Gonzales, 25 (and Happy Birthday), like Wacha, made a quick rise through the Cardinals’ system and made his debut less than a year after he was drafted. His results were steady, but not great, and seemed to be ticketed for a bullpen spot last spring according to Mozeliak. However, an injury and eventual Tommy John surgery would derail his season. He is just 10 months out from his surgery, so he still has some time before he’s truly ready to see game action.

But none of that matters. Because Michael Wacha is and was already the Cardinals’ fifth starter.

Alex Reyes to undergo Tommy John surgery; miss 2017 season

I was hoping to start the spring off with a hopeful missive. But Cardinal fans received fateful news yesterday afternoon. Alex Reyes had felt discomfort during a side session at home last week and told the team. Then during his physical on Tuesday, the team medical staff decided to have an MRI done. Today the fears were realized when the team confirmed that he would undergo Tommy John surgery, effectively ending his 2017 season on just the second official day of spring training.

Yet again the injury bug bites the Cardinals before the season even begins. Over the last decade that list has included Chris Carpenter, Adam Wainwright, Jaime Garcia, Lance Lynn, Marco Gonzales, Tim Cooney, and that’s just off the top of my head. Now the list also includes Reyes.

Reyes, 22, struggled in the minors this year, but posted a 1.57 ERA over 46 innings of work in St. Louis last season, becoming one of the bright spots of a lost season. He is currently ranked #1 on Baseball Prospectus’ Top 101, #4 on Baseball America’s Top 100, and #6 on Pipeline’s Top 100.

Going into the 2017 season, Reyes was a wild card. There was perhaps no player who could shuffle the deck for the Cardinals’ pitching staff more than Reyes. He was supposed to be in a battle for the fifth rotation spot with Michael Wacha and a long shot Trevor Rosenthal, even though it was likely Wacha’s spot to lose all the way.

It was much more likely that Reyes would be penciled into a relief role for the Cardinals to begin the season, following in the footsteps of Carlos Martinez. Instead, he’ll spent the season on the disabled list.

The loss of Reyes impacts not only 2017, but conceivably the following seasons as well.

The injury will push his development back at least a season, maybe two. Not only will he miss the 2017 season, but the 2018 season will be hampered as well. While pitchers are usually healed and physically ready to pitch within 12 months after Tommy John, it usually takes them much closer to 18 months to get back the feel for their pitches and their velocity.

Beyond that, he threw just 111 innings last season and has floated around that number over the past three seasons. He will likely be in salary arbitration well before he can be expected to throw 200+ innings in a season as a starting pitcher. That means a much more limited window for him to demonstrate his value to the Cardinals.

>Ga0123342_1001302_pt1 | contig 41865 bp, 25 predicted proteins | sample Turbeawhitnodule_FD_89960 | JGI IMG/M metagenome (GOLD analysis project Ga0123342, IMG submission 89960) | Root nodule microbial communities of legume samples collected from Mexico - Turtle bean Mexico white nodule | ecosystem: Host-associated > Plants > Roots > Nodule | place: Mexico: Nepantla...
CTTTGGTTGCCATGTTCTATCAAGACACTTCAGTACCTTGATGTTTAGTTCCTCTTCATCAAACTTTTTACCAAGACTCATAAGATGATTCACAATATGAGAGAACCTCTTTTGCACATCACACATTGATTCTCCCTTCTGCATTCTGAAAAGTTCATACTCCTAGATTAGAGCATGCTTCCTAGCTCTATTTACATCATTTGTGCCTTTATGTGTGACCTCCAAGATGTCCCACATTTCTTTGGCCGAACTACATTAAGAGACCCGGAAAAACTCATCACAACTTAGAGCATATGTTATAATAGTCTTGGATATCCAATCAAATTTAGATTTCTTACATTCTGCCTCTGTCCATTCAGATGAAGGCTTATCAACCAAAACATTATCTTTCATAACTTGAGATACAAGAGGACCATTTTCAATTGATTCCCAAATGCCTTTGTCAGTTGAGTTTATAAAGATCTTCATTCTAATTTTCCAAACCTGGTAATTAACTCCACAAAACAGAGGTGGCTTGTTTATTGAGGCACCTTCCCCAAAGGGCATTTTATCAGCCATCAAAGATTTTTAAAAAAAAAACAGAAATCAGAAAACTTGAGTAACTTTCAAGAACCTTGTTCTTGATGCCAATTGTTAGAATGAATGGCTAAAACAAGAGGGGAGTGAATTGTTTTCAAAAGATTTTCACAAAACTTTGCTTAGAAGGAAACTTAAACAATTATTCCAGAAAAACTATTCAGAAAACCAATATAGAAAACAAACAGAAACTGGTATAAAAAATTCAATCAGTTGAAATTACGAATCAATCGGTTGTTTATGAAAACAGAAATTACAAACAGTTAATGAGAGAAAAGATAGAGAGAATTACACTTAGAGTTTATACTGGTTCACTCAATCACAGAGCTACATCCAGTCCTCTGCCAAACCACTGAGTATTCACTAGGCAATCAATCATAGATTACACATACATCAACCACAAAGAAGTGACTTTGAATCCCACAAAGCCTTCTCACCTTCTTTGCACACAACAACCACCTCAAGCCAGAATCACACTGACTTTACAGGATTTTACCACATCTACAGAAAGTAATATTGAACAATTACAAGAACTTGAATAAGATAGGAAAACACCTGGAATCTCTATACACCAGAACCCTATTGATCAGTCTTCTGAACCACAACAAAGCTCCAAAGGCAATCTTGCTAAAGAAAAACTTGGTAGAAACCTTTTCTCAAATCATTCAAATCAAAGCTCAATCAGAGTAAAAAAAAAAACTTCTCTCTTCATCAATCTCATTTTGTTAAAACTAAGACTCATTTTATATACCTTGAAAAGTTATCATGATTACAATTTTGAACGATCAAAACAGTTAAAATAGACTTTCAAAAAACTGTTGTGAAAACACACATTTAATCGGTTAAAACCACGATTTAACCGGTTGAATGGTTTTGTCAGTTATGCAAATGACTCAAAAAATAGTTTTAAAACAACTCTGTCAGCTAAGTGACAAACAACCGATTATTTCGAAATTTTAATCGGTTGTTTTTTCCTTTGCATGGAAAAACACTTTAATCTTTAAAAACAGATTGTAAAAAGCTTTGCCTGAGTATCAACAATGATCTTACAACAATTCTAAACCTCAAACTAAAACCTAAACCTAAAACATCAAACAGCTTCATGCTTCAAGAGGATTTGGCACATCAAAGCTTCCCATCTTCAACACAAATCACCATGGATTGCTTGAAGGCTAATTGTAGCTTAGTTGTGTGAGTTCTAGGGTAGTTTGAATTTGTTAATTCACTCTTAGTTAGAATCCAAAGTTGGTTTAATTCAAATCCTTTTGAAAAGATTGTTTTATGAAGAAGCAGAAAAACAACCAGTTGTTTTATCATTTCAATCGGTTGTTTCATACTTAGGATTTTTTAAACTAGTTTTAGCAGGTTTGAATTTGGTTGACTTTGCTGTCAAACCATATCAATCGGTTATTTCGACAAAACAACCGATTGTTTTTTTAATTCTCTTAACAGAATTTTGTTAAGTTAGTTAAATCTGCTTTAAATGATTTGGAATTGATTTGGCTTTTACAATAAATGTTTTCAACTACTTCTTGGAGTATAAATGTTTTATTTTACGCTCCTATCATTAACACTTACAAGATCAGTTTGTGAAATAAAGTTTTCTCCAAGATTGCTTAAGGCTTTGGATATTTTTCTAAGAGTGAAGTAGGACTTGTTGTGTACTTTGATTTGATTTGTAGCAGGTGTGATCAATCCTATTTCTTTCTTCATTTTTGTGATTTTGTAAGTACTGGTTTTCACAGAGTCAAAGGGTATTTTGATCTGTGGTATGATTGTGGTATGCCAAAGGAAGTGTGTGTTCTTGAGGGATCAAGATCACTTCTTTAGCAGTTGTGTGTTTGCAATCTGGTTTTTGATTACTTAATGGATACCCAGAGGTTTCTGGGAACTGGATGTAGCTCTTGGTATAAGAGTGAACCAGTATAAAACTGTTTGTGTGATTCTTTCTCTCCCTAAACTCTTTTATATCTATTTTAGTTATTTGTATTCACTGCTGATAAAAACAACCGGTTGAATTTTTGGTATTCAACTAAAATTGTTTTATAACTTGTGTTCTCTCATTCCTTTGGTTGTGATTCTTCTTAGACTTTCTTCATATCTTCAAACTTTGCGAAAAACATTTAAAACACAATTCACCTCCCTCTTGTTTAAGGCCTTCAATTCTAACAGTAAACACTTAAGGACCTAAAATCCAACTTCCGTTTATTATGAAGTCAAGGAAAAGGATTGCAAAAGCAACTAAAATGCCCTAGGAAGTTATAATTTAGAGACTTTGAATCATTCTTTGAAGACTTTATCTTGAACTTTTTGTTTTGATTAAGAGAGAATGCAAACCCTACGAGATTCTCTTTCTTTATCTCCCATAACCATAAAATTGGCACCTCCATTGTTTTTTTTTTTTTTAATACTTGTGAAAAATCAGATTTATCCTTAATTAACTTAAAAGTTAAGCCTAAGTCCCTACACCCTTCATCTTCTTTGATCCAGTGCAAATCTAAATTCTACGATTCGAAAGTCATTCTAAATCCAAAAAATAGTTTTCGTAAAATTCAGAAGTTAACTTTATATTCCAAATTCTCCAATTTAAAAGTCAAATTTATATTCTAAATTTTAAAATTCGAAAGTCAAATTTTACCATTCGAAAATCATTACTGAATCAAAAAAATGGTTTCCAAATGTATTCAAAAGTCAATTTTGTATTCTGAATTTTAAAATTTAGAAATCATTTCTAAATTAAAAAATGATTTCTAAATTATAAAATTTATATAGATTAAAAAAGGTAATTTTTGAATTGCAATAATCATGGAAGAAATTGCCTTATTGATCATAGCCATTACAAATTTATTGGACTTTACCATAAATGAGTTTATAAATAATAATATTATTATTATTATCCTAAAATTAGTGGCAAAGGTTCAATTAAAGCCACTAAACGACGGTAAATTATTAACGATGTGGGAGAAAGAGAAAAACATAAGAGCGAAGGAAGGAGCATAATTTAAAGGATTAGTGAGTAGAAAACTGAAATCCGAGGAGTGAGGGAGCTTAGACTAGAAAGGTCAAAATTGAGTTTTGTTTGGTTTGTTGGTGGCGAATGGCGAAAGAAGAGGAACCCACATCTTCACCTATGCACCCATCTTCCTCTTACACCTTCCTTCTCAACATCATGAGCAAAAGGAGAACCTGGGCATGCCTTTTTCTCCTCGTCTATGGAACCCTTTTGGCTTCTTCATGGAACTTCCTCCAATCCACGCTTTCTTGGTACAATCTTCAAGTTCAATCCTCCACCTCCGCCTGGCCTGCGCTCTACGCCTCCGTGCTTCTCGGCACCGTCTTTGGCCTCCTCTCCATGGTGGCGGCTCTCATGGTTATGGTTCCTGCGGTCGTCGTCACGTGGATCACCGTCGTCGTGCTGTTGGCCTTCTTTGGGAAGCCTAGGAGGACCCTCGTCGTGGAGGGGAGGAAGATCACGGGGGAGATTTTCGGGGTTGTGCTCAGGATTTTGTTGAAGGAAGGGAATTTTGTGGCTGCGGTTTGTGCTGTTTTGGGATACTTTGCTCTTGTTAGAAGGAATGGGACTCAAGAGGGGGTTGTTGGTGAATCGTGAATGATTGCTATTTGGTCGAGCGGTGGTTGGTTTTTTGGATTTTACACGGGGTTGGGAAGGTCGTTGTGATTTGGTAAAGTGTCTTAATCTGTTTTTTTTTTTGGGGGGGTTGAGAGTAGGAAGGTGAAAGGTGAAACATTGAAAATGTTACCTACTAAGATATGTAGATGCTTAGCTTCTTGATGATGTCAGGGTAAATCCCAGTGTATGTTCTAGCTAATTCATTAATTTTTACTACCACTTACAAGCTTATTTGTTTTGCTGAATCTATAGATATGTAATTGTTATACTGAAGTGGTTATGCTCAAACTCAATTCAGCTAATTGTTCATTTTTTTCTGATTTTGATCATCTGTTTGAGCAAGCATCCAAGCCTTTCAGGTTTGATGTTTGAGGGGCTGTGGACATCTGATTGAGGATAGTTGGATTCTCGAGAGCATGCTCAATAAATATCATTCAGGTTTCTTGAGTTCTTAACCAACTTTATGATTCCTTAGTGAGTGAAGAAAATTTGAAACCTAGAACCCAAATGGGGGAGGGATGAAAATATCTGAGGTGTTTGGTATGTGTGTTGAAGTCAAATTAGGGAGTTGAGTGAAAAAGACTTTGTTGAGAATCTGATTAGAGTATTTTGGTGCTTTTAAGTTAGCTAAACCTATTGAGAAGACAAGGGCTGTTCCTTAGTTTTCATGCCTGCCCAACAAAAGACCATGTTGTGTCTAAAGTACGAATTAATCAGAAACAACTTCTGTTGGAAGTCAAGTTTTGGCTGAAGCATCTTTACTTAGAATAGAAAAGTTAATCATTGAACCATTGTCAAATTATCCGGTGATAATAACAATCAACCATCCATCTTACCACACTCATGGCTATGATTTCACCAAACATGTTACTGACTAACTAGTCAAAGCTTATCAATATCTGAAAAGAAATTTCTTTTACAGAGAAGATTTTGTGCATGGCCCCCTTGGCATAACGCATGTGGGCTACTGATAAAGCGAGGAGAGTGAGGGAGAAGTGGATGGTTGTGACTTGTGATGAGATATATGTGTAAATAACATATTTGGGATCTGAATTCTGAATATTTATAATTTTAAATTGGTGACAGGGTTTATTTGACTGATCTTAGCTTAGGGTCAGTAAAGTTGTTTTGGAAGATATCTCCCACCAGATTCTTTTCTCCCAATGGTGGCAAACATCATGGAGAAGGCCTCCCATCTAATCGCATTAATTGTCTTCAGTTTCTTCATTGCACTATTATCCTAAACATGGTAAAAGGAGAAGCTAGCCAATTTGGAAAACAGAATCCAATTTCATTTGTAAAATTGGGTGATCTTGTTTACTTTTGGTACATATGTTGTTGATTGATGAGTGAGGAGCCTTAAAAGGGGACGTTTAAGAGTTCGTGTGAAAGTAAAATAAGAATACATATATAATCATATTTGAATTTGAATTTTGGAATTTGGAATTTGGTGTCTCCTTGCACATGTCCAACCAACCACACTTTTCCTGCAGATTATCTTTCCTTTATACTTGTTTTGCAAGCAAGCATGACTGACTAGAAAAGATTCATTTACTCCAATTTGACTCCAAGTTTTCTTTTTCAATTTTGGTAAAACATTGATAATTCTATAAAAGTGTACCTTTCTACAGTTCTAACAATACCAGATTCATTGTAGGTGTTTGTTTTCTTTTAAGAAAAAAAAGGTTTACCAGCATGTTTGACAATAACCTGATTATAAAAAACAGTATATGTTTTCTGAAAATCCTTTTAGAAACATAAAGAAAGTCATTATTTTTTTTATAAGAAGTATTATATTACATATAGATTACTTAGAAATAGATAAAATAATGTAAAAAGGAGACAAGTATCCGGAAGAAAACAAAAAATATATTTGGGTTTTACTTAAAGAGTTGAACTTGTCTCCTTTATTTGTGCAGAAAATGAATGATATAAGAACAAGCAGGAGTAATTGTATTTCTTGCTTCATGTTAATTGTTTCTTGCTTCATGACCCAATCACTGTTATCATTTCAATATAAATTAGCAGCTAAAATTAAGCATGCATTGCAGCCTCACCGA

And of course, he will accrue service time.

If you’re a procedure nut like myself, you were wondering if there is a loophole that the Cardinals could use to option him to the minors and keep him from accruing Major League service time this year, thus giving the team another year of team control on the back end. If you’re injured in spring training, the answer is obvious. But if you essentially showed up to spring training injured?

In short? The answer is no.

Article XIX, Section C of the MLB Collective Bargaining Agreement covers assignment of players on the disabled list. Paragraph 1 is very straight forward when it says, “Players who are injured and not able to play may not be assigned to a Minor League club.”

However, Paragraph 2 does provide some exceptions for when a player can be sent to the minors while injured. The first exception is following the conclusion of the regular season and the filing of the Major League Reserves List, or 40 man roster (which was November 20th this offseason). The second is from the filing of the Major League Reserves List until 15 days before the next season begins.

Reyes’ injury would fall into that second exception, which leaves a four part test, laid out in the CBA, as to whether the Cardinals could option Reyes to the minors before placing him on the disabled list.

  1. The Player has less than three years of Major League service; (Yes)
  2. the contemplated assignment would not be the the Player’s second (or subsequent) career outright assignment since March 19, 1990; (Yes)
  3. the Player had no Major League service prior to the championship season; and (No)
  4. the Player was not selected by the assignor Major League Club in the immediately preceding Rule 5 Draft. (Yes)